Then there was this old fighter from King of the Cage, Dave Step.  He fought on a very early King of the Cage, he was at 145 pounds.  We were working on the same construction site together.  Someone told me that he was a cage fighter.  And I didn’t really know much about it.  I said “hey, you’re a cage fighter.”  He said “yeah.”  I said “there’s no way you’ll kick my ass.  I’ll whip your ass.”

And thank God he didn’t kick my ass on the job site.  He says “hey, come over to my house.”  And he and his old man beat the shit out of me.  And I remember going “wow, you’ve gotta be kidding me.  Can you teach me some of this stuff?”

I trained with him for five or six times and then I went in the military.  The military martial arts are garbage.  You gotta teach thousands of people, and you can’t really teach them too much.  It doesn’t matter when you have a rifle anyway.

I did some Muay Thai down in San Diego, and then I met John Munoz at Team USA, now Team Pinnacle.  I came to him and said “hey, I want to fight.”  He goes “You should learn first.  We’ll wait until you get blue belt [in jiu-jitsu], then fight.  Do a lot of tournaments.”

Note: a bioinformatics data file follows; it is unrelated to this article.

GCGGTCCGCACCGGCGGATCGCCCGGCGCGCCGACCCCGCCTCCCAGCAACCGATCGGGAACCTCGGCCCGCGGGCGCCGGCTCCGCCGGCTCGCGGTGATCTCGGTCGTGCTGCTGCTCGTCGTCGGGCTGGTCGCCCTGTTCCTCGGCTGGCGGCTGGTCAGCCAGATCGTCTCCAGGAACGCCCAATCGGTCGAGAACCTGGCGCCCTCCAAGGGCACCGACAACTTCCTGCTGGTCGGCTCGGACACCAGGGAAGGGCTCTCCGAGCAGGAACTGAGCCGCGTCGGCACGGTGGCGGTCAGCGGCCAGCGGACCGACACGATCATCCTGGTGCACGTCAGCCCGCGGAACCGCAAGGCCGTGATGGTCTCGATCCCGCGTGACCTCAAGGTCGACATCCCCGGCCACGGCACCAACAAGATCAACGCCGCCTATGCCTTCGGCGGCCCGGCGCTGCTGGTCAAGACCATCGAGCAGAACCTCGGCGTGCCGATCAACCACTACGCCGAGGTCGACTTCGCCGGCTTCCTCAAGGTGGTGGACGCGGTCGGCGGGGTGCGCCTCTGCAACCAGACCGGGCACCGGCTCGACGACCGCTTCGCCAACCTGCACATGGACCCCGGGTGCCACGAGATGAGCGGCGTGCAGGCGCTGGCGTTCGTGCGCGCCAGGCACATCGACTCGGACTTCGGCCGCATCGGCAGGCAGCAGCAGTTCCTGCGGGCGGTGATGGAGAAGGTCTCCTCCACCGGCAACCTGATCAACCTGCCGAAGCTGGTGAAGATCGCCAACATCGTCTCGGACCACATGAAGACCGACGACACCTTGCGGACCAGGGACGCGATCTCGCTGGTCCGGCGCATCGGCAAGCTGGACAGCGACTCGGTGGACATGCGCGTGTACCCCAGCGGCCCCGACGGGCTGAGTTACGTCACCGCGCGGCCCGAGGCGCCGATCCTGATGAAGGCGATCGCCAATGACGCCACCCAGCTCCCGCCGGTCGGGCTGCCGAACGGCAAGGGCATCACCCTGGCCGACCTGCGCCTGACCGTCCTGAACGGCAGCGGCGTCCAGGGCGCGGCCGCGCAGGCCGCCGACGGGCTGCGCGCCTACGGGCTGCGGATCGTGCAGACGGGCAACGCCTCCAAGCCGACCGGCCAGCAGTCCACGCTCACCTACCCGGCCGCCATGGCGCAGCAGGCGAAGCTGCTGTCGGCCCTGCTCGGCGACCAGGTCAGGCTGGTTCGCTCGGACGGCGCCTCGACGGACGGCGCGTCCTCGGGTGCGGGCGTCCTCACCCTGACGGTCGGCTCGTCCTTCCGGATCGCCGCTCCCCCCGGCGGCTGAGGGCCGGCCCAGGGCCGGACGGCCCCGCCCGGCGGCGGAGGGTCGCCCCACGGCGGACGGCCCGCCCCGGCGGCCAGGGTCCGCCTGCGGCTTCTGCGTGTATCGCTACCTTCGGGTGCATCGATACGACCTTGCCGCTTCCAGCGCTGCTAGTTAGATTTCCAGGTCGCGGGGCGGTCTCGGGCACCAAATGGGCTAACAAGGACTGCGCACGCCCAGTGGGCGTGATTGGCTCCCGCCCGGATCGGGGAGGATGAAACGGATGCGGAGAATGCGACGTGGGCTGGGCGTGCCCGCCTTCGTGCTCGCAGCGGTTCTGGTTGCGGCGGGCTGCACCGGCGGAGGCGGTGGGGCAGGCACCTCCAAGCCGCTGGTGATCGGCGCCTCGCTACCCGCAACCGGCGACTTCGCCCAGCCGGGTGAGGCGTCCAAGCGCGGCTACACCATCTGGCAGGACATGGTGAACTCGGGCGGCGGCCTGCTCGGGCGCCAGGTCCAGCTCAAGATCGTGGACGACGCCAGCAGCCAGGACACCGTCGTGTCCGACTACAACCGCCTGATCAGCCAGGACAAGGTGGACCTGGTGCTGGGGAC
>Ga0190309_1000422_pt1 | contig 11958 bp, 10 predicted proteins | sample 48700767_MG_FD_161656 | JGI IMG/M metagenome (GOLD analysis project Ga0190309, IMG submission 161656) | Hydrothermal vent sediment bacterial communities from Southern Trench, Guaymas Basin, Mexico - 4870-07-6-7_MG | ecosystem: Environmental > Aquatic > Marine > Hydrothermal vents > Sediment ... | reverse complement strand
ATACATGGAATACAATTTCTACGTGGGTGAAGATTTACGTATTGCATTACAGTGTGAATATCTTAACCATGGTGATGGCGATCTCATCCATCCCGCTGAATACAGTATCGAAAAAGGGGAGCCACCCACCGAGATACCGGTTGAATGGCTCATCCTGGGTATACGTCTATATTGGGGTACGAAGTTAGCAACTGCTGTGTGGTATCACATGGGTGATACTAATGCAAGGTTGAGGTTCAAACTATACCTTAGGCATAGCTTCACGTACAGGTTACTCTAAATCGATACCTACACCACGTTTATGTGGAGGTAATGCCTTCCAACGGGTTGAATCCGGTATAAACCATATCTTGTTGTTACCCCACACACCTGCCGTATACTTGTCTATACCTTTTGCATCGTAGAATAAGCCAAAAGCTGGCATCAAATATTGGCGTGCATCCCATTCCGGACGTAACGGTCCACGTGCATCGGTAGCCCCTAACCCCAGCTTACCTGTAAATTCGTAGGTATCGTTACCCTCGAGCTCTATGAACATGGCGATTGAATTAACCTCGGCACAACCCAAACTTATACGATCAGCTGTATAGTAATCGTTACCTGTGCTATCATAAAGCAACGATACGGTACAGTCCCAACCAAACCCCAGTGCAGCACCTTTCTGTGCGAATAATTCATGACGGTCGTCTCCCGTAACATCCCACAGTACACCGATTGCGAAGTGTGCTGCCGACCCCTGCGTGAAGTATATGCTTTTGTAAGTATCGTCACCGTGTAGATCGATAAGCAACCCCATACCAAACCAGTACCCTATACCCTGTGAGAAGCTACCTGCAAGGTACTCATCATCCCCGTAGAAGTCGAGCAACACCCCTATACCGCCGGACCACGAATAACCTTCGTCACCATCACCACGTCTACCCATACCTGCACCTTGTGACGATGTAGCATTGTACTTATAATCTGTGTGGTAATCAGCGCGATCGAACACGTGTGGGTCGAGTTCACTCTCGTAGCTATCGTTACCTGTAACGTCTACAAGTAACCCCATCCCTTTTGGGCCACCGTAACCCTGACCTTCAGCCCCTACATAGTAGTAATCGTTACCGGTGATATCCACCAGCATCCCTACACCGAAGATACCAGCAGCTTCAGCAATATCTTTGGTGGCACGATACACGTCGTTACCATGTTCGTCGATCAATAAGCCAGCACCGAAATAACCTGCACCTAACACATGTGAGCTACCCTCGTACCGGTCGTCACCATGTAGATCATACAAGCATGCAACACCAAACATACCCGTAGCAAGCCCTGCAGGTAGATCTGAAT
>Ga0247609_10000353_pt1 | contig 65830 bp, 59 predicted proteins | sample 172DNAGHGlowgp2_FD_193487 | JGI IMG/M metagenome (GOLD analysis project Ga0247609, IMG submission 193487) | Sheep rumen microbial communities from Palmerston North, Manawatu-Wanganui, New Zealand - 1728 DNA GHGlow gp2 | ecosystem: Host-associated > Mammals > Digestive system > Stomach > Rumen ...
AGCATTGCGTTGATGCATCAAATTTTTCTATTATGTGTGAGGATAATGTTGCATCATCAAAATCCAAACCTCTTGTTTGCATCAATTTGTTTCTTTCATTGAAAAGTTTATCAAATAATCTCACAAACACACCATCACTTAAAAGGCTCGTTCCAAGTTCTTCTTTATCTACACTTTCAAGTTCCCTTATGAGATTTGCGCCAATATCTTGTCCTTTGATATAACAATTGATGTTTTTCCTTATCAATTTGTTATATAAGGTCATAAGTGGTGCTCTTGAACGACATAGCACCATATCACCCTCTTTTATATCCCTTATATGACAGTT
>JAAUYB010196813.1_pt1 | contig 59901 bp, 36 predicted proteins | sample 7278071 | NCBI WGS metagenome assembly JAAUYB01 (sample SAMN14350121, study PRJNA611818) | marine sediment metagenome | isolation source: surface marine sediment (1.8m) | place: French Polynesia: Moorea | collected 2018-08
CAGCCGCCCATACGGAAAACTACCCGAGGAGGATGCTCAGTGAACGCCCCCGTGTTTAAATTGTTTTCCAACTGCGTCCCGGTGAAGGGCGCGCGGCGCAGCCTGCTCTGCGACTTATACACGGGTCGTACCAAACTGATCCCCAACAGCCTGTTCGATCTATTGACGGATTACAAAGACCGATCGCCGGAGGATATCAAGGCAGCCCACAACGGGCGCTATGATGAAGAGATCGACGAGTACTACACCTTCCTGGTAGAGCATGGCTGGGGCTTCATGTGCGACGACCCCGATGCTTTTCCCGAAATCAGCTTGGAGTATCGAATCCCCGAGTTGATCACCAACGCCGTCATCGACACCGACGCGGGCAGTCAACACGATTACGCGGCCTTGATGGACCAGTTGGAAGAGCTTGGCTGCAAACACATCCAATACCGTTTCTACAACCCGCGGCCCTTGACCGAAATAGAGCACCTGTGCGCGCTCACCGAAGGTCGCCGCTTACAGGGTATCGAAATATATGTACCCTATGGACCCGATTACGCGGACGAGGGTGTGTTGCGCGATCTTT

And I just started competing.  And I got tired of getting my ass whooped.  Then I started winning.  I won Grappler’s Quest.  Got third in the Pan-Ams, got second the next year, made it to the semis at the World’s, won the Copa-Pacific Open.  Before my first [MMA] fight, I think I competed in like 40 different jiu-jitsu tournaments.  I had never wrestled, so that really helped me out with the ability to compete in front of everybody.  I really thank John for that.

Then John started to teach me some striking.  He called Terry [Trebilcock] and I did my first fight with Uber [Gallegos].  I had so much support, it was amazing.  I think I sold like 250 tickets my first fight.  I was so damn nervous; I don’t remember any of it.   I think that was my first time in a cage, but it went good for me.  That guy was pretty tough.

JT:  Talk about the guys you train with.

I’ve been fortunate.  Now I train at Millennia [MMA].  John still manages me.  I’ve got “Concrete” Chad Davis.  He took me under his wing and put me through the ringer.  I’ve got Ryan Munday, he wrestles.  Then I’ve got Romie [Arum], Betiss [Mansouri], Will [Sriyapai], Reggie Orr.  All those guys help me out a lot.  I still train once in awhile over a Pinnacle.  Those guys helped me out a lot to get me a good solid base, and they still support me and they’re still solid friends of mine.  It’s all about team.  I know it’s an individual sport, but man, without a team, you’re crap.